March 1, 2024

Between juggling the congressional schedule, trying to avoid a government shutdown and finding child care in a city that delays school when it rains, Washington doesn’t have a lot of time left over for holiday shopping. But never fear: POLITICO Magazine has curated the perfect gift guide for the D.C. dwellers and political obsessives in your life, from your Bernie Bro cousin to that distant relative who just has some “concerns” about the 2020 election. They won’t mend the political divide in your family or the country, but maybe they’ll keep everyone happy until the holiday feast works its soporific magic.

But before we send you on a shopping spree, we have a question for you: How are we doing? Take our POLITICO Weekend survey to let us know what you like about the newsletter — and what’s missing.

Read the gift guide.

“Your dog is fat.”

Can you guess who said this to then-President George W. Bush? Scroll to the bottom for the answer.**

Congress Made Her Testify. Now She’s Getting Sued … In harrowing congressional testimony last year, a woman accused Zia Chishti, the entrepreneur who founded the company behind Invisalign dental braces, of violent sexual abuse. Now, he’s suing — and that could set a dangerous precedent, writes Michael Schaffer in this week’s Capital City column. If it succeeds, the lawsuit could present “an ominous new risk for witnesses who speak out against powerful, deep-pocketed people.”

Fifty African leaders showed up in Washington this week for a summit with President Joe Biden, but it’s not clear what they’re leaving with. Here’s what you need to know:

— Washington sure can fill a room: The three-day summit was the largest gathering of African leaders ever held outside of Africa.

— Side events touted the continent’s exciting business opportunities, but the Biden administration also issued new sanctions against the Zimbabwean president’s son.

— No one fully succeeded this week: African leaders wanted to be treated as partners, not charity cases; Biden wanted to be seen as a better ally than Chinese President Xi Jinping. Biden’s vision statement doesn’t yet compete with Beijing’s infrastructure juggernaut, which has delivered a potent legacy of stadiums, rail lines and broadband connections in sharp contrast to what the West has delivered recently: shuttered embassies, endless visa lines and late vaccine arrivals.

— Did they do anything about climate change? Nada, which annoyed African Union Chairperson Macky Sall enough for him to tell a press conference that Africa is “the least polluting continent, but the most vulnerable.”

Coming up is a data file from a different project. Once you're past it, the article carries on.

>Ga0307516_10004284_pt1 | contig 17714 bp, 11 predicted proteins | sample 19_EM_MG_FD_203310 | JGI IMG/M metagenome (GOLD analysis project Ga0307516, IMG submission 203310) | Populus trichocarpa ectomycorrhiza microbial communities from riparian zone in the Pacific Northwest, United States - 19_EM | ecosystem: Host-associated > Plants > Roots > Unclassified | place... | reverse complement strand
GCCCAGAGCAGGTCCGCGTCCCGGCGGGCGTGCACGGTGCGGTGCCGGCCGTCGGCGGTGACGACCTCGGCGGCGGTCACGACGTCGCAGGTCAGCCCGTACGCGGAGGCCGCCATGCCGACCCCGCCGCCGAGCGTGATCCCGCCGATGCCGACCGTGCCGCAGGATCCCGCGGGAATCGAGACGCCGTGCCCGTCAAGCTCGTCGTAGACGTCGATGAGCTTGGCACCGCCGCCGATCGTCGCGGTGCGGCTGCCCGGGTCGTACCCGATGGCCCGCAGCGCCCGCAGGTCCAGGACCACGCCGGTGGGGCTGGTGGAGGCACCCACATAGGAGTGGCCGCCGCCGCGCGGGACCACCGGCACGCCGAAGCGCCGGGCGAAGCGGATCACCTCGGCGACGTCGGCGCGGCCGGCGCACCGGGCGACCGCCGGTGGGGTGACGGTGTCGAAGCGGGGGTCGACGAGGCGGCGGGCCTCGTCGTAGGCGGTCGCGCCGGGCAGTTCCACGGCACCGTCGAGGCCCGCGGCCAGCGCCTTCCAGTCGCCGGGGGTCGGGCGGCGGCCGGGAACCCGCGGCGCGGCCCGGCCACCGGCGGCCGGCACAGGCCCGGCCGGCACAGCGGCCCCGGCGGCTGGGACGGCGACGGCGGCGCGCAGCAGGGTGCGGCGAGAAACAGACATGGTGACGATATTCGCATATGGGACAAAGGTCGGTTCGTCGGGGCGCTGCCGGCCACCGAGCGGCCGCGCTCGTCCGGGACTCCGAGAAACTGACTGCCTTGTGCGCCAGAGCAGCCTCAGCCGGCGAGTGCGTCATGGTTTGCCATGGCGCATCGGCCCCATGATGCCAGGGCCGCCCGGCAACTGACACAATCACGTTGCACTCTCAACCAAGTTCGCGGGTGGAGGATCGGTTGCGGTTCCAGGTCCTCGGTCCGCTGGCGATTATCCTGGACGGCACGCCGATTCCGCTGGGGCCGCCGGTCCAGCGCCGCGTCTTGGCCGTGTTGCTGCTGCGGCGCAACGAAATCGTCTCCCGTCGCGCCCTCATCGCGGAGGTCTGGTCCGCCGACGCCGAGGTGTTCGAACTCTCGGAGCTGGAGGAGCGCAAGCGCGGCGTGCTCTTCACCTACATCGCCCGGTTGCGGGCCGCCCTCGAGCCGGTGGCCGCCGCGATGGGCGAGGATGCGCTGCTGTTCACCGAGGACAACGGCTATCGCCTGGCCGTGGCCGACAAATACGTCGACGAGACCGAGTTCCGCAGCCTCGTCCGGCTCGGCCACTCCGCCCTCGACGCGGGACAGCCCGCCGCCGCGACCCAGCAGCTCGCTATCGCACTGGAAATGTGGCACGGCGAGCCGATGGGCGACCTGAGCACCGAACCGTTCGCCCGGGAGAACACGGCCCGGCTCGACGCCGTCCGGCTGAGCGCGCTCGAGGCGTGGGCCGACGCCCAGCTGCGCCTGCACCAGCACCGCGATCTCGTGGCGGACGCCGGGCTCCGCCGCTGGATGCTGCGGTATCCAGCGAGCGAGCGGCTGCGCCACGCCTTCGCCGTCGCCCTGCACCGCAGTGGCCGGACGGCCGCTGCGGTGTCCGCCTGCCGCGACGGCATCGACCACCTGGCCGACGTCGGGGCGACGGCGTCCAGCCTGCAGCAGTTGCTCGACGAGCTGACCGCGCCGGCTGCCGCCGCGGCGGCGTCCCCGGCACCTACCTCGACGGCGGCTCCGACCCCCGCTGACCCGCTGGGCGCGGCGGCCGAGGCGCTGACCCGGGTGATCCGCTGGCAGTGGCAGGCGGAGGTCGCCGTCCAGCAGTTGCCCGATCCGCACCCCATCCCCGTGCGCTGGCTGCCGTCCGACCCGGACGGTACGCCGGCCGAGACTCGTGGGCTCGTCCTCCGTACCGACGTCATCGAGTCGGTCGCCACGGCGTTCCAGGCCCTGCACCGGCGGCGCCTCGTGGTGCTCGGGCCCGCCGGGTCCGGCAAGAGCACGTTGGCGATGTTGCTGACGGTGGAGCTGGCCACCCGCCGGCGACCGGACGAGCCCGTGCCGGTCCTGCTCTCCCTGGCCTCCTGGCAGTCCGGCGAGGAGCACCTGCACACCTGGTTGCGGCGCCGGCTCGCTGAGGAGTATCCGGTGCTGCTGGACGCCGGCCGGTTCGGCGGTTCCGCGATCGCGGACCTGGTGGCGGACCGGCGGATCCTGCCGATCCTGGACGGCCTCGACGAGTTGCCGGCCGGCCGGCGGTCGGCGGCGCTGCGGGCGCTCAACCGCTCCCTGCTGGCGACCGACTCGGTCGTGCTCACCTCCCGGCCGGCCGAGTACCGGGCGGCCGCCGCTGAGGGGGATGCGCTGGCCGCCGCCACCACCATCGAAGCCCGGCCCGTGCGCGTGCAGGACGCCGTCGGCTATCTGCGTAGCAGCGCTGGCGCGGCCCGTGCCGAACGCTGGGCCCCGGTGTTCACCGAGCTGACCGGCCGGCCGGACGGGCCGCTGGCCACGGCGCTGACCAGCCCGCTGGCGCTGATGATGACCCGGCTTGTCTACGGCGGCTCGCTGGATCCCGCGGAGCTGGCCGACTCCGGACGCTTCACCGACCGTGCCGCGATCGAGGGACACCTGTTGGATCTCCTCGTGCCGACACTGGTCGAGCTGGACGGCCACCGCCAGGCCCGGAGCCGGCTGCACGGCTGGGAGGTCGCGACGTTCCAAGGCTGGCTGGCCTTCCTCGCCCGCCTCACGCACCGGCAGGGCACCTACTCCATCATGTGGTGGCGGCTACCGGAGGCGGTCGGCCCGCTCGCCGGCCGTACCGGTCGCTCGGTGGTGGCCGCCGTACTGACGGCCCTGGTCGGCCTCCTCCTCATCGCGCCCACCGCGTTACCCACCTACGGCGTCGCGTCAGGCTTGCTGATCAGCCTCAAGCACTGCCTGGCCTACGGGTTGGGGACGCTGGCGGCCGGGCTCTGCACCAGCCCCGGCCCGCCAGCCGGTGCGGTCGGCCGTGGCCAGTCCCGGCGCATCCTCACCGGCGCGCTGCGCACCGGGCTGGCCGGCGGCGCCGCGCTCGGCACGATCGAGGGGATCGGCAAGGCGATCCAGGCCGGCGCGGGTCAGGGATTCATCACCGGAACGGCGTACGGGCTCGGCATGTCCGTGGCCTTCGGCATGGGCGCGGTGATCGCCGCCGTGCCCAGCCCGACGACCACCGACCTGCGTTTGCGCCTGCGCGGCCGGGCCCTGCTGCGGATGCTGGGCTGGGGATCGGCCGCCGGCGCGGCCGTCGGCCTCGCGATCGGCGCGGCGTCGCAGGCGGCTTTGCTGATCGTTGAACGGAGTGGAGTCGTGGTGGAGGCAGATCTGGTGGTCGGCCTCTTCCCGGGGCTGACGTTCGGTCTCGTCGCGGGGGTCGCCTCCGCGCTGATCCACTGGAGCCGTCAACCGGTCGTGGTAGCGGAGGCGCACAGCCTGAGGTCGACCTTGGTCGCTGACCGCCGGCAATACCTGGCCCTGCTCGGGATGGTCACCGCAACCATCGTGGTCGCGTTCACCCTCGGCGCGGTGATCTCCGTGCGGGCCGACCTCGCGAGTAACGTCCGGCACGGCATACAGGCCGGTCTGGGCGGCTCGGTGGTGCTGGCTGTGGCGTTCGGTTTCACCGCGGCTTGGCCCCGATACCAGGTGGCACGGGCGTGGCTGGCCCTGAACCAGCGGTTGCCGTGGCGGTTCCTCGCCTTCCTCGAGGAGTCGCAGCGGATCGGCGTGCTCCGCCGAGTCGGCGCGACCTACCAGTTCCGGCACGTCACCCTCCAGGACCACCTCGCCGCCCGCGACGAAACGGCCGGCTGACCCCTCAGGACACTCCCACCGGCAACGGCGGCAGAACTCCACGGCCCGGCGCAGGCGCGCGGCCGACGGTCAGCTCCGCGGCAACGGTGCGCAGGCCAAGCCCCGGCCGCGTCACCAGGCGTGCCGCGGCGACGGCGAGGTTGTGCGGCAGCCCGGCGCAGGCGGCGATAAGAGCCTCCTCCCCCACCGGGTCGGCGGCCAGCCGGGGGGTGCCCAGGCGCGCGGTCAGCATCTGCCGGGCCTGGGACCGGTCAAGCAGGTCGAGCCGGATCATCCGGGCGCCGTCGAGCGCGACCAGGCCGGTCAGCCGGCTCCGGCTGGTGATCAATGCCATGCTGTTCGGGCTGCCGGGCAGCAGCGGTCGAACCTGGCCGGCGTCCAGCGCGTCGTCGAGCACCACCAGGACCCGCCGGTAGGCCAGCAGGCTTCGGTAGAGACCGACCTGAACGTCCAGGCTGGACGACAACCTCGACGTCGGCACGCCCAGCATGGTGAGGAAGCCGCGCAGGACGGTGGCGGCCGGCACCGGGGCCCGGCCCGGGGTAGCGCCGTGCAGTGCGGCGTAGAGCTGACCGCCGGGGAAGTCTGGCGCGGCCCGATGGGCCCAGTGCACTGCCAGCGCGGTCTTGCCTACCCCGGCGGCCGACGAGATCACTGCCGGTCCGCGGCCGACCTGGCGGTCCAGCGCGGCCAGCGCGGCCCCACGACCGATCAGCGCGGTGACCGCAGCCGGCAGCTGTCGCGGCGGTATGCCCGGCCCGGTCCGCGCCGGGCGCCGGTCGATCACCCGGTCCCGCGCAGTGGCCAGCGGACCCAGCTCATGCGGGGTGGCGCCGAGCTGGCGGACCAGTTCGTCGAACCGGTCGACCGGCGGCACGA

The Next Security Threats … In the 21st century, national defense doesn’t just mean military might. Natural resources, advanced technology, global pandemics — the list of defense concerns is getting longer and longer. And the growing tensions between American and Chinese superpowers have reshuffled the global defense calculus. So we decided to look into emerging security threats in a multi-story package: Paul McLeary breaks down the four startling ways China’s growing commercial and military power pose new threats; Lee Hudson investigates nontraditional threats the Pentagon is waking up to, from pandemics to quantum computing and artificial intelligence; and Lara Seligman chronicles the U.S.’s efforts to break China’s grip on rare earth minerals used in commercial and military tech.

59 percent … of Republican men have not read or listened to an audio version of a novel in the past year, compared to 38 percent of Democratic men.

The Merchant of Death Returns … Notorious arms dealer Viktor Bout, who was recently exchanged for American basketball legend Brittney Griner, is known for enabling heinous crimes, from terrorism to the use of child soldiers. Elaine Shannon tells the inside story of how U.S. agents took him down in a 2008 Thailand sting operation — and shares why they’re worried about what Bout will do now that he’s free.

Speaking of Brittney Griner, she isn’t the only American to be arrested in Russia on marijuana charges; Marc Fogel, a 61-year-old history teacher from Pennsylvania, has languished in a series of Russian prisons for a year and a half over a small amount of medical marijuana. His prospects for release are uncertain, writes Ian Ward. But now that Griner has made it home, pressure is mounting on the Biden administration to secure the return of other Americans as well.

The World Cup is a political stage in addition to a sporting event, and world leaders have been jockeying for position at the games since they started. The leaders of Turkey, Jordan and Saudi Arabia showed up for this year’s opening ceremony, and this Wednesday, French President Emmanuel Macron cheered on his country against Morocco from the stands.

The first cup, held in Montevideo, Uruguay, in 1930, was thrilling — the home team defeated Argentina 4-2. The captain of the winning Uruguay side was a formidable defender named José Nasazzi, also known as El Gran Mariscal (“The Great Marshal”). He was named the best player of the tournament. And apparently he smoked like a chimney. This engraved cigarette case and match-holder, available now on eBay, were commissioned for him after the victory. They can be yours for $8,500.

Don’t forget to take our survey!